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Peace medal

Peace medal presented to Kiyo´kaga (Chief Keokuk, Sac and Fox, ca. 1780–1848)
Franklin County, Kansas
Silver, hide, glass beads
13.5 cm

“The many moons and sunny days we have lived here will long be remembered by us. The Great Spirit has smiled upon us and made us glad. But we have agreed to go. We go to a country we know little of. Our home will be beyond a great river on the way to the setting sun. We will build our wigwams there in another land. The men we leave here in possession of these lands cannot say Keokuk or his people ever took up the tomahawk. In peace we bid you goodbye. …If you come see us, we will gladly welcome you.”
—Keokuk, 1834

Following the Black Hawk War of 1832 and Black Hawk’s imprisonment, the Sauk and Fox looked for new leadership to guide their negotiations with the United States. Keokuk (He Who Moves About), who had advocated peace, emerged as the leader of both groups as they became known as the Sac and Fox. Using strategies of accommodation, delay, and persuasion, Keokuk secured a new homeland for his people.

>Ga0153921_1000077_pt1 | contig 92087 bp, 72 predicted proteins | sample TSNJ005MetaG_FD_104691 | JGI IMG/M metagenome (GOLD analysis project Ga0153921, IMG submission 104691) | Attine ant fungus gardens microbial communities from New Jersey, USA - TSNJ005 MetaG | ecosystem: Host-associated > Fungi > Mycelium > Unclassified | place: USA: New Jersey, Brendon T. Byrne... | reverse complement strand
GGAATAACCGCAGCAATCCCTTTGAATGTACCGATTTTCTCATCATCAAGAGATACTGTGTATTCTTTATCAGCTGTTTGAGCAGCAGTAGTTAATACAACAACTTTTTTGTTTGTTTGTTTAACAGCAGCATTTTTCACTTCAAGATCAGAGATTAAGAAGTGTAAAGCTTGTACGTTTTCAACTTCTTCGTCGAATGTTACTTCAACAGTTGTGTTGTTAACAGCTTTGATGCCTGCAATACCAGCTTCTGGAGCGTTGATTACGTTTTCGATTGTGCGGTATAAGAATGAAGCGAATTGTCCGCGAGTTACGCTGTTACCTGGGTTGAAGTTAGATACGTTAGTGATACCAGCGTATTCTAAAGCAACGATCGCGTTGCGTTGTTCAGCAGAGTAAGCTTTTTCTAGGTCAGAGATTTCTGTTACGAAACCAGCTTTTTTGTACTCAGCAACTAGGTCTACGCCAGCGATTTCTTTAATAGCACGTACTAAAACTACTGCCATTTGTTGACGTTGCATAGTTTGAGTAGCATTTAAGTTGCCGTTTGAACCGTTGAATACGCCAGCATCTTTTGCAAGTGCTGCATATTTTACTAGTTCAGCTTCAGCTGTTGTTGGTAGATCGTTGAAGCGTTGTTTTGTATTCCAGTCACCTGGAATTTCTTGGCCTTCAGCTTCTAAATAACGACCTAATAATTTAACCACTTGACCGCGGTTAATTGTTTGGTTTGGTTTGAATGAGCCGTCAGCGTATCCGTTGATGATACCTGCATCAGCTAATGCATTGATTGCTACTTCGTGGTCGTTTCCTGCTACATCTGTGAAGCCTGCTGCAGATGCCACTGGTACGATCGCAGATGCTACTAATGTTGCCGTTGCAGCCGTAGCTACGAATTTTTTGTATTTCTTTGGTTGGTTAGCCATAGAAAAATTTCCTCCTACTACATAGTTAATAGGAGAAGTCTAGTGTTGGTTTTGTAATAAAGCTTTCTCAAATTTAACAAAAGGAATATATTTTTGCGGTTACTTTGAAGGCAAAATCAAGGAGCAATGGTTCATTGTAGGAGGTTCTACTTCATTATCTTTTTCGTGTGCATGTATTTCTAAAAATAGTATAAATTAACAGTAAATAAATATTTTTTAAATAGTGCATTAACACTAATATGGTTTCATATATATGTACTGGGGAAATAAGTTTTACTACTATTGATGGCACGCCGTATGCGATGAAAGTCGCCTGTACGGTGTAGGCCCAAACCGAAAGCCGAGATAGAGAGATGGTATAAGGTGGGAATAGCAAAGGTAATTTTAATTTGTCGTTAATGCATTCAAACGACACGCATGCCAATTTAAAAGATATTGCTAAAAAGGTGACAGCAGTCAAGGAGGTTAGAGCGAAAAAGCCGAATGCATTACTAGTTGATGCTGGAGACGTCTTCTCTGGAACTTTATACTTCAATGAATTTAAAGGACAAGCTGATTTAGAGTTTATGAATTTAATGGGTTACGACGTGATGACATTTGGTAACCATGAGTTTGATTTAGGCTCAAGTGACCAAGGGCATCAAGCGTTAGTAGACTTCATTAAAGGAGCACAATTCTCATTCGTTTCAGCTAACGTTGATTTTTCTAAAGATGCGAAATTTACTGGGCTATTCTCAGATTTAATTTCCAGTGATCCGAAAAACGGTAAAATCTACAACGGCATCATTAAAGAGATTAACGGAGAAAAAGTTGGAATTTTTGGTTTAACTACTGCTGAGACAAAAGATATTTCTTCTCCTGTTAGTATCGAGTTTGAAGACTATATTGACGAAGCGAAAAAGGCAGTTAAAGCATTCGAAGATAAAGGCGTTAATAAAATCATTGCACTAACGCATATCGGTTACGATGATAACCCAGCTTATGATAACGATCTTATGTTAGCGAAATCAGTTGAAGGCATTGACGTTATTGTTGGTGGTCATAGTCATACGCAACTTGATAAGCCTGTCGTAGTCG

Awarding peace medals was U.S. government protocol for acknowledging distinguished Native leaders who posed no threat to U.S. interests and served to maintain U.S.–tribal relations. From 1792 to 1892, the United States gave numerous silver or silver-plated peace medals of various sizes and oval or circular shape to Indian leaders.

The government bestowed this medal on the articulate Indian statesman in 1847 after several negotiations that led to the removal of his people farther west to Indian Territory. The medal, a bust of James Polk on one side and two hands shaking on the other, symbolizes “peace and friendship,” the most common sentiment in U.S.–Indian treaties from 1778 through the last treaty, negotiated in 1868.

Donald L. Fixico (Shawnee/Sac & Fox/Muscogee Creek/Seminole)

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